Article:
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IT strategy: Breach bum

In recent years there has been a disturbing string of high-profile blunders
that has seen portable hard drives and memory cards containing sensitive data
being lost in a variety of locations. Unfortunately, as the cost of these
pocket-sized storage devices plummets and their use becomes more widespread,
experts are warning this already serious data loss trend is set to get much
worse.

KPMG’s latest Data Loss Barometer report notes that 2008 was the worst year
on record for information accidents, with 92 million individuals across the
globe directly affected. However, it warns that ‘we ain’t seen nothing yet’,
estimating 190 million people around the world are set to fall foul of data loss
incidents in 2009.

Private sector businesses of all sizes are guilty of allowing staff to
transport sensitive data on thumb drives. But it is government departments that
have been particularly vigorous offenders, with an estimated 30 million-plus
public records “lost” in the past two years alone. Given that there were 25
million personal records sent into the great blue yonder by HM Revenue &
Customs in November 2007 in just one incident alone, this is almost certainly a
conservative estimate.

We have seen the loss of the personal details of every family in the UK with
a child under the age of 16 and a contractor for the Home Office mislaying a
portable media device detailing the records of every prisoner in England and
Wales. The latest in this long and ignominious series of blunders occurred when
a worker lost a memory stick with sensitive patient information pertaining to
more than 6,000 prisoners.

In light of this, the Cabinet Office published its Data Handling Procedures
in Government report last year advising that all sensitive data being
transferred onto portable memory devices should be encrypted.

However, data obtained recently through a Freedom of Information Act inquiry
by UK public relations firm Lewis indicates the government’s guidance is being
widely ignored by its own departments.

The Department of Health and the Department for Transport both admitted
allowing staff to use portable memory drives without encryption. Other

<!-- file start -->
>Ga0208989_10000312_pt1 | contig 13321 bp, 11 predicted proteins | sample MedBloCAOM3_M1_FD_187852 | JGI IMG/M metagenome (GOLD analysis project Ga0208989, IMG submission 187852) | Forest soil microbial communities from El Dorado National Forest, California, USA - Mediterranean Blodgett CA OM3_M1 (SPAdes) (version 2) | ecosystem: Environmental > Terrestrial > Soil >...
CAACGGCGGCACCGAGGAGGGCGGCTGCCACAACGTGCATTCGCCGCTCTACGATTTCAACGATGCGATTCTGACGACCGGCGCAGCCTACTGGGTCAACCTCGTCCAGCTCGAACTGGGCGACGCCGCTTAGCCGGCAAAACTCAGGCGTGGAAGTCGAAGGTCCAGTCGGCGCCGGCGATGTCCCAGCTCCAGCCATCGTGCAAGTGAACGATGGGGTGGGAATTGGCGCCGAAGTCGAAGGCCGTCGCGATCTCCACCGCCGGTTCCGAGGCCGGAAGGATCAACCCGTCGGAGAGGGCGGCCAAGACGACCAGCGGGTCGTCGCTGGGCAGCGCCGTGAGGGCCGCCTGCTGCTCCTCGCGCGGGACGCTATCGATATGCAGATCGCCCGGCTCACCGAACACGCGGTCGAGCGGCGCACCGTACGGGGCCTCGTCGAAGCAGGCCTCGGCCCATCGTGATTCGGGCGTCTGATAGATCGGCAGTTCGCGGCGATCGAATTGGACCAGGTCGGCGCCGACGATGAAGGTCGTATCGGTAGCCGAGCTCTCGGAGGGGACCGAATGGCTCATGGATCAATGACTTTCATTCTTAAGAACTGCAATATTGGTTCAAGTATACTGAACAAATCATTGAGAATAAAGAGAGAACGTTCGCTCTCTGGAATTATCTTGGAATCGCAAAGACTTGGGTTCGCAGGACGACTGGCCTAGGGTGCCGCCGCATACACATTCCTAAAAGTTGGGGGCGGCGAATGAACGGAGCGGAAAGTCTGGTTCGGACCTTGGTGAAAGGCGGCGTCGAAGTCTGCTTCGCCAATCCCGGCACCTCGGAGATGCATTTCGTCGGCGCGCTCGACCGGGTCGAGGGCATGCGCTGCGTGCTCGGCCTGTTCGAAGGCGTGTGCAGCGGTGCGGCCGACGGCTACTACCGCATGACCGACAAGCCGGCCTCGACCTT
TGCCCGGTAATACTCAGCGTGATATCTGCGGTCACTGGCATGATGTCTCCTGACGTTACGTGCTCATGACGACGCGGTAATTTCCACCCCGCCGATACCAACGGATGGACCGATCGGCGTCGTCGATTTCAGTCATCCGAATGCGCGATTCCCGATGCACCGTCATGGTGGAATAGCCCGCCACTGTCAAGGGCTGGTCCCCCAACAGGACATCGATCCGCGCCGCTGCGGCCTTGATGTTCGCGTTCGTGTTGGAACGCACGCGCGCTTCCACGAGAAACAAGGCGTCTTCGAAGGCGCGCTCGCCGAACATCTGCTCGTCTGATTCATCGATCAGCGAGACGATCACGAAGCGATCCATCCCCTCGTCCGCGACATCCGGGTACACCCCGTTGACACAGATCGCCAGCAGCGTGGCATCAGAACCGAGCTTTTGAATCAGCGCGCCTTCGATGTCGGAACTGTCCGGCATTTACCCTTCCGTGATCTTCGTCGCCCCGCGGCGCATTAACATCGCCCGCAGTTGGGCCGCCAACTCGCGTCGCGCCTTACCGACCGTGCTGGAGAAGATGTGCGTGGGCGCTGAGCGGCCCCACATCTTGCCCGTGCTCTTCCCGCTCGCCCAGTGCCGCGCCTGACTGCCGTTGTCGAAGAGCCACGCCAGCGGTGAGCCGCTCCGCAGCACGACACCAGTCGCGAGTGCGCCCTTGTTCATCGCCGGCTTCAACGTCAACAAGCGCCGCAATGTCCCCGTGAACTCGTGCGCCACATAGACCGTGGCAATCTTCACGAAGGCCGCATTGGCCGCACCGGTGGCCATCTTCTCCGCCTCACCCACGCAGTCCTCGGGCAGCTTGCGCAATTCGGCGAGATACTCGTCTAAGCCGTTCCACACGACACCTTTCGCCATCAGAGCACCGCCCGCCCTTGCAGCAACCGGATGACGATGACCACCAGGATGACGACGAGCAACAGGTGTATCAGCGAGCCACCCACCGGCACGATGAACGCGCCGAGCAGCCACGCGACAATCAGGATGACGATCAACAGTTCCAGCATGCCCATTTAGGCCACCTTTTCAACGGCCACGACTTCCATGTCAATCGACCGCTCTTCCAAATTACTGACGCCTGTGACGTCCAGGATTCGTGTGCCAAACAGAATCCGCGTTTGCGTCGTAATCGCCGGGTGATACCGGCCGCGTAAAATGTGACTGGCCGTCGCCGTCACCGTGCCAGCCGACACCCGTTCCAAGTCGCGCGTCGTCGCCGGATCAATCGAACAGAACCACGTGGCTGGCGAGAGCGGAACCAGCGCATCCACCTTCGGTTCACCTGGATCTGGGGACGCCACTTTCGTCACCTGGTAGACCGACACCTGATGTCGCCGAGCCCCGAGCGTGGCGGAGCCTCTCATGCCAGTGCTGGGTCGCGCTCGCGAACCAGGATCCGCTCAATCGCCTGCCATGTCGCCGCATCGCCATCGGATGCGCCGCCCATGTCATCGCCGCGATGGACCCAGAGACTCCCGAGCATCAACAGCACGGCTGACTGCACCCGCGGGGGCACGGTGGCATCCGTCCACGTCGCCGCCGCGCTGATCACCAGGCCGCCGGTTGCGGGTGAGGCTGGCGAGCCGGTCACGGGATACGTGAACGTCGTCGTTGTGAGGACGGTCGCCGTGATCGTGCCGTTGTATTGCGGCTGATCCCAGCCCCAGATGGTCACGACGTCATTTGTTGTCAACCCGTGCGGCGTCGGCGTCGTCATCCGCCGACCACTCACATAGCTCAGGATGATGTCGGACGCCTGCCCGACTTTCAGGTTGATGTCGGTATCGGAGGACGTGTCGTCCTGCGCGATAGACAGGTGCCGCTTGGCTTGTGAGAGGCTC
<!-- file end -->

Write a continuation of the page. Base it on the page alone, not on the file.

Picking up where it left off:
departments, including the Department for Children, Schools and Families, and
the Ministry of Justice, indicated that they advocate encryption of data on
removable media, but did not clarify whether the measure is mandatory or simply
recommended.

Despite the fact that existing legislation, most notably the Data Protection
Act, covers the need for encryption, law firm Eversheds says that implementation
of existing guidelines is “the most challenging aspect” for government and the
wider business community. And it is clear that, unfortunately, the scale of this
problem goes far beyond Whitehall. The vast number of records involved and the
sensitivity of some of the data that has been lost by government departments has
made for sensational headlines ­ but it is fair to suppose this is just the tip
of the data-loss iceberg, with private firms haemorrhaging data in a similar
fashion.

Such was the concern of the Information Commissioners Office, which was
instrumental in compiling another report, the Data Sharing Review, in July last
year. Undertaken by Richard Thomas, the Information Commissioner and Dr Mark
Walport, the director of the Wellcome Trust, this report proposes a wide-ranging
set of recommendations including the need to: “Clarify and simplify the legal
framework governing data sharing, including provisions to guarantee better and
more authoritative guidance for practitioners.”

This should set alarm bells ringing for businesses, too. Apart from the
danger of commercial or reputational damage associated with a data loss
incident, legal experts agree it is likely to only be a short time before
elements of the Data Sharing Review and the Data Handling Procedures in
Government are implemented.

Such a move is likely to dramatically increase penalties for data loss
incidents, leaving firms open to potentially hefty fines or criminal charges if
they do not comply with tightened data security legislation.

The threat of such penalties must make firms and public sector organisations
finally wake up to the fact that they have a duty of care over the data which
has been entrusted to them. There can be no technical excuses.

Enterprise encryption is not rocket science and the technology has advanced
significantly over recent years. In fact, basic levels of protection can be
relatively inexpensively implemented without creating serious management or
performance issues.

However, as with so many IT projects, considering the human factor is
paramount. An important caveat is that the technology must be literally
foolproof, in the sense that it needs to be deployed in such a way that it is
not possible for lazy members of staff to circumvent it. This means that every
time data is copied to a portable media drive or laptop, it is always encrypted
­ without exception.

We have all been warned.

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